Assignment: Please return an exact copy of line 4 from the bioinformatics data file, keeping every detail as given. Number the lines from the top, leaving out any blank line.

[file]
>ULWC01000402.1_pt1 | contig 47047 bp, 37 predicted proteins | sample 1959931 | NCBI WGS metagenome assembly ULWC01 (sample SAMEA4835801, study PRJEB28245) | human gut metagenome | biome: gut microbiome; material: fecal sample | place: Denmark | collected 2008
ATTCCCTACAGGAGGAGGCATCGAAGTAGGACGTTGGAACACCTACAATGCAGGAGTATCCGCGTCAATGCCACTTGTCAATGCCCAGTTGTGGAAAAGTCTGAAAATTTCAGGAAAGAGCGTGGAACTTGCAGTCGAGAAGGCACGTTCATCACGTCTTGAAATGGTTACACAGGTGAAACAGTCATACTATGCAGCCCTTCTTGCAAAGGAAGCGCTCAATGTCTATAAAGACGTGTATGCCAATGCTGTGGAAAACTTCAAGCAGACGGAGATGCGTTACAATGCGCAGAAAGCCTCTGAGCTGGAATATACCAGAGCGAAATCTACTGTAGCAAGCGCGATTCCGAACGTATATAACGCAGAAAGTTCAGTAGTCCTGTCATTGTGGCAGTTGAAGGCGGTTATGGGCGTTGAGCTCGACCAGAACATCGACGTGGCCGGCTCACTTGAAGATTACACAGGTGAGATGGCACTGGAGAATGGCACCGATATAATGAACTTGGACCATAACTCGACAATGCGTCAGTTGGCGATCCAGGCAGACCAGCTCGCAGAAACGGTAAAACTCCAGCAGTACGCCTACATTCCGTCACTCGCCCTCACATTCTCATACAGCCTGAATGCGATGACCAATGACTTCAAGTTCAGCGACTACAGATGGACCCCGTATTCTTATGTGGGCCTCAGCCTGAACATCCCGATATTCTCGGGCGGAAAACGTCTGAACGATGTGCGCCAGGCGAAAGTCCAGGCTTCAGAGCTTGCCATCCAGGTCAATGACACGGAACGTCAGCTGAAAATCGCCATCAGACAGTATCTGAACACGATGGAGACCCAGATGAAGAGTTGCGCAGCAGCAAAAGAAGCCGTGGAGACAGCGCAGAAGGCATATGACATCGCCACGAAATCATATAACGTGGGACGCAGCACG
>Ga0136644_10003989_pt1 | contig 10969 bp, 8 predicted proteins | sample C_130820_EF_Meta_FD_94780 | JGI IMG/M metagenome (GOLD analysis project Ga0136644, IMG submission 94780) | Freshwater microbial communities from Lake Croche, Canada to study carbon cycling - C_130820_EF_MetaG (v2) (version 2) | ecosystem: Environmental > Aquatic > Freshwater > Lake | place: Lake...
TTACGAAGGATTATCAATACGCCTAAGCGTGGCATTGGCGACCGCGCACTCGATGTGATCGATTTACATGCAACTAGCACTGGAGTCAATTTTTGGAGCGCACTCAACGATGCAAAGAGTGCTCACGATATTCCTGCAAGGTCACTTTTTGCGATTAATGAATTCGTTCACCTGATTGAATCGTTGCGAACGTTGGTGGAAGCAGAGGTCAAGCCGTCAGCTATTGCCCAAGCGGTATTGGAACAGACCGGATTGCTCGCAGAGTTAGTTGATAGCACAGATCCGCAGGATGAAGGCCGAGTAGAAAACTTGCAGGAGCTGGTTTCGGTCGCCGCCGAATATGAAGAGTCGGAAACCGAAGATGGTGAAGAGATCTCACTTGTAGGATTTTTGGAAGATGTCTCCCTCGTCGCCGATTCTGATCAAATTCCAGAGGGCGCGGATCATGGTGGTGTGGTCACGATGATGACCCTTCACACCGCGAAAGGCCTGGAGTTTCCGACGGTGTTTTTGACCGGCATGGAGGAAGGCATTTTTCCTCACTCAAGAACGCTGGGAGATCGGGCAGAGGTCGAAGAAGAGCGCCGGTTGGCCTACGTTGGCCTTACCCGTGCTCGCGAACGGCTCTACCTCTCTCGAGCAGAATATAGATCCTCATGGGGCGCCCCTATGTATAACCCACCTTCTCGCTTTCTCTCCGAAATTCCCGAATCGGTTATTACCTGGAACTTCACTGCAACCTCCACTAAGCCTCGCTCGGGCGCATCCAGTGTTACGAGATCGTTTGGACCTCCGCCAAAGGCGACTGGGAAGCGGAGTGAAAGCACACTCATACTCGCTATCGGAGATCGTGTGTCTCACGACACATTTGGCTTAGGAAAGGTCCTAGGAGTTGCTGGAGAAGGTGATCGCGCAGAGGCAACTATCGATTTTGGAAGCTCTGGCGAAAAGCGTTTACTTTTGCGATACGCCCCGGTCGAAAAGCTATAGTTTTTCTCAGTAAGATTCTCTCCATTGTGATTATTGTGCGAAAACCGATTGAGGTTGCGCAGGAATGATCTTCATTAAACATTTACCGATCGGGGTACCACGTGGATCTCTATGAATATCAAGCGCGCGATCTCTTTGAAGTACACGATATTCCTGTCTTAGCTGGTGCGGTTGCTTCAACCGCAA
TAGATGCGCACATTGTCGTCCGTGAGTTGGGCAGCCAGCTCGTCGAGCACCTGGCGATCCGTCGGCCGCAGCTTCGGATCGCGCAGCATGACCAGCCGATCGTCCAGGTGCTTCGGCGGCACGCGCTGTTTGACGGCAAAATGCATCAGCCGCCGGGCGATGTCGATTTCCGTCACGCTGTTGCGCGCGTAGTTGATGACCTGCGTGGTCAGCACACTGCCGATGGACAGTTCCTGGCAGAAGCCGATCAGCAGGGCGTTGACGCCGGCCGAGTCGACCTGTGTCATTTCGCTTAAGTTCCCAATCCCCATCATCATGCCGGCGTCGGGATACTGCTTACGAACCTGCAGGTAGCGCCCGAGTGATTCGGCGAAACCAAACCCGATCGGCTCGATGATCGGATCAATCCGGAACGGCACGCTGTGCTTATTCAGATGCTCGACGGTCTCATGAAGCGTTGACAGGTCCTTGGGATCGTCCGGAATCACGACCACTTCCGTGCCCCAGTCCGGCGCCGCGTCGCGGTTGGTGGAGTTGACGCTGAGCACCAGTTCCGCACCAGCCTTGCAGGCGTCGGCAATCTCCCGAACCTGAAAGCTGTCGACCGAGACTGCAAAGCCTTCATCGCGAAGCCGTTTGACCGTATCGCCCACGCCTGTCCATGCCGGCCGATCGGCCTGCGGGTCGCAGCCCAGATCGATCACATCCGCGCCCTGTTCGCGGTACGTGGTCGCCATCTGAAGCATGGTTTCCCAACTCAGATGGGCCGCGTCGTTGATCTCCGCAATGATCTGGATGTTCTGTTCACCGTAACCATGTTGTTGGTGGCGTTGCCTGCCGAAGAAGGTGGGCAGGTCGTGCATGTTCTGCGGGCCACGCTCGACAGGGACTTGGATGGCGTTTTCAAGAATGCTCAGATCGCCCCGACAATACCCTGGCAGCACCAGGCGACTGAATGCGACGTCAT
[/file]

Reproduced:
TTACGAAGGATTATCAATACGCCTAAGCGTGGCATTGGCGACCGCGCACTCGATGTGATCGATTTACATGCAACTAGCACTGGAGTCAATTTTTGGAGCGCACTCAACGATGCAAAGAGTGCTCACGATATTCCTGCAAGGTCACTTTTTGCGATTAATGAATTCGTTCACCTGATTGAATCGTTGCGAACGTTGGTGGAAGCAGAGGTCAAGCCGTCAGCTATTGCCCAAGCGGTATTGGAACAGACCGGATTGCTCGCAGAGTTAGTTGATAGCACAGATCCGCAGGATGAAGGCCGAGTAGAAAACTTGCAGGAGCTGGTTTCGGTCGCCGCCGAATATGAAGAGTCGGAAACCGAAGATGGTGAAGAGATCTCACTTGTAGGATTTTTGGAAGATGTCTCCCTCGTCGCCGATTCTGATCAAATTCCAGAGGGCGCGGATCATGGTGGTGTGGTCACGATGATGACCCTTCACACCGCGAAAGGCCTGGAGTTTCCGACGGTGTTTTTGACCGGCATGGAGGAAGGCATTTTTCCTCACTCAAGAACGCTGGGAGATCGGGCAGAGGTCGAAGAAGAGCGCCGGTTGGCCTACGTTGGCCTTACCCGTGCTCGCGAACGGCTCTACCTCTCTCGAGCAGAATATAGATCCTCATGGGGCGCCCCTATGTATAACCCACCTTCTCGCTTTCTCTCCGAAATTCCCGAATCGGTTATTACCTGGAACTTCACTGCAACCTCCACTAAGCCTCGCTCGGGCGCATCCAGTGTTACGAGATCGTTTGGACCTCCGCCAAAGGCGACTGGGAAGCGGAGTGAAAGCACACTCATACTCGCTATCGGAGATCGTGTGTCTCACGACACATTTGGCTTAGGAAAGGTCCTAGGAGTTGCTGGAGAAGGTGATCGCGCAGAGGCAACTATCGATTTTGGAAGCTCTGGCGAAAAGCGTTTACTTTTGCGATACGCCCCGGTCGAAAAGCTATAGTTTTTCTCAGTAAGATTCTCTCCATTGTGATTATTGTGCGAAAACCGATTGAGGTTGCGCAGGAATGATCTTCATTAAACATTTACCGATCGGGGTACCACGTGGATCTCTATGAATATCAAGCGCGCGATCTCTTTGAAGTACACGATATTCCTGTCTTAGCTGGTGCGGTTGCTTCAACCGCAA